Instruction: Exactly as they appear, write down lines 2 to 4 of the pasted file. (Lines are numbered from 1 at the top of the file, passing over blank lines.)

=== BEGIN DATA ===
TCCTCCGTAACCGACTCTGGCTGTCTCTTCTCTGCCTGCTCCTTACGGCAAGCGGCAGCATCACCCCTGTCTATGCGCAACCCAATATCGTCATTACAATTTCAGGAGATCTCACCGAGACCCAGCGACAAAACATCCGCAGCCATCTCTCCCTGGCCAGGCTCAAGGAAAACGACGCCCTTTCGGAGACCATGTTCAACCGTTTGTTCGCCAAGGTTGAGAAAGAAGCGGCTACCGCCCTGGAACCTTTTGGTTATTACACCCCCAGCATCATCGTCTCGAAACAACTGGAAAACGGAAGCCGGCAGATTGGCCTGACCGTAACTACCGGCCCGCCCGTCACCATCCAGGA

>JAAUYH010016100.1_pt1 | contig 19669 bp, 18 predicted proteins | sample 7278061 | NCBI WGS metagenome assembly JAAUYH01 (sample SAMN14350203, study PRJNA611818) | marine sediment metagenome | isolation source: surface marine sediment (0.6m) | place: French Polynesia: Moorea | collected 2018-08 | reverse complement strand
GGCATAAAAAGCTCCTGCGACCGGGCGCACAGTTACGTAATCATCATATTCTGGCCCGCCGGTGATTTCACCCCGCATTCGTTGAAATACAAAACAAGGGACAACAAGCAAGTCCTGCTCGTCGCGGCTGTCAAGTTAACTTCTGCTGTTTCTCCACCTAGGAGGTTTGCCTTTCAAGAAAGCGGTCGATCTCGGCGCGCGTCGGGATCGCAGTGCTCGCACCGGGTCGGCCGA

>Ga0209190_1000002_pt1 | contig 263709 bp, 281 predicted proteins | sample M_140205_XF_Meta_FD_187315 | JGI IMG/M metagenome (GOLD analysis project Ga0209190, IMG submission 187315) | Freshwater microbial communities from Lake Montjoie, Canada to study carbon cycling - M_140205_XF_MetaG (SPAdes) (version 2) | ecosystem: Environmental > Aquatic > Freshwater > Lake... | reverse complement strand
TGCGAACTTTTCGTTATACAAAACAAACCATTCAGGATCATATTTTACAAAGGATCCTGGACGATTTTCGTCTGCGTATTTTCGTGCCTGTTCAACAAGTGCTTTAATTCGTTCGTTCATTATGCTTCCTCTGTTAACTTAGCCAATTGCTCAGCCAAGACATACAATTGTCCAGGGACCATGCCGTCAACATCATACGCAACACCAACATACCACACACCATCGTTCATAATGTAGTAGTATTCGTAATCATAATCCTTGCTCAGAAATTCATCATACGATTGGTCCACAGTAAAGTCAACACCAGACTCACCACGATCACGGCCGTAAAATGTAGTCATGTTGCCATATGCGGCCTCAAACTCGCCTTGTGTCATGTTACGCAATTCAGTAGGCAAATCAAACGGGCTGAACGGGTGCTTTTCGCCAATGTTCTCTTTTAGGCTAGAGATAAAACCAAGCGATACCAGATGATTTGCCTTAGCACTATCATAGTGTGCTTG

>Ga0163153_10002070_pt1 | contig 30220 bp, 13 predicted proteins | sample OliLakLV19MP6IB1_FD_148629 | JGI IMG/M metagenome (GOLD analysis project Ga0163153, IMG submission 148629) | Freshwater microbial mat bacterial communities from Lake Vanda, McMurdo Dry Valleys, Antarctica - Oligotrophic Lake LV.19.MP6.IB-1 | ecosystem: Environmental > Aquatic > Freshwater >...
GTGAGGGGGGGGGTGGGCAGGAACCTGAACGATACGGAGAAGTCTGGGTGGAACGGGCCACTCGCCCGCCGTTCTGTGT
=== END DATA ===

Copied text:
>JAAUYH010016100.1_pt1 | contig 19669 bp, 18 predicted proteins | sample 7278061 | NCBI WGS metagenome assembly JAAUYH01 (sample SAMN14350203, study PRJNA611818) | marine sediment metagenome | isolation source: surface marine sediment (0.6m) | place: French Polynesia: Moorea | collected 2018-08 | reverse complement strand
GGCATAAAAAGCTCCTGCGACCGGGCGCACAGTTACGTAATCATCATATTCTGGCCCGCCGGTGATTTCACCCCGCATTCGTTGAAATACAAAACAAGGGACAACAAGCAAGTCCTGCTCGTCGCGGCTGTCAAGTTAACTTCTGCTGTTTCTCCACCTAGGAGGTTTGCCTTTCAAGAAAGCGGTCGATCTCGGCGCGCGTCGGGATCGCAGTGCTCGCACCGGGTCGGCCGA

>Ga0209190_1000002_pt1 | contig 263709 bp, 281 predicted proteins | sample M_140205_XF_Meta_FD_187315 | JGI IMG/M metagenome (GOLD analysis project Ga0209190, IMG submission 187315) | Freshwater microbial communities from Lake Montjoie, Canada to study carbon cycling - M_140205_XF_MetaG (SPAdes) (version 2) | ecosystem: Environmental > Aquatic > Freshwater > Lake... | reverse complement strand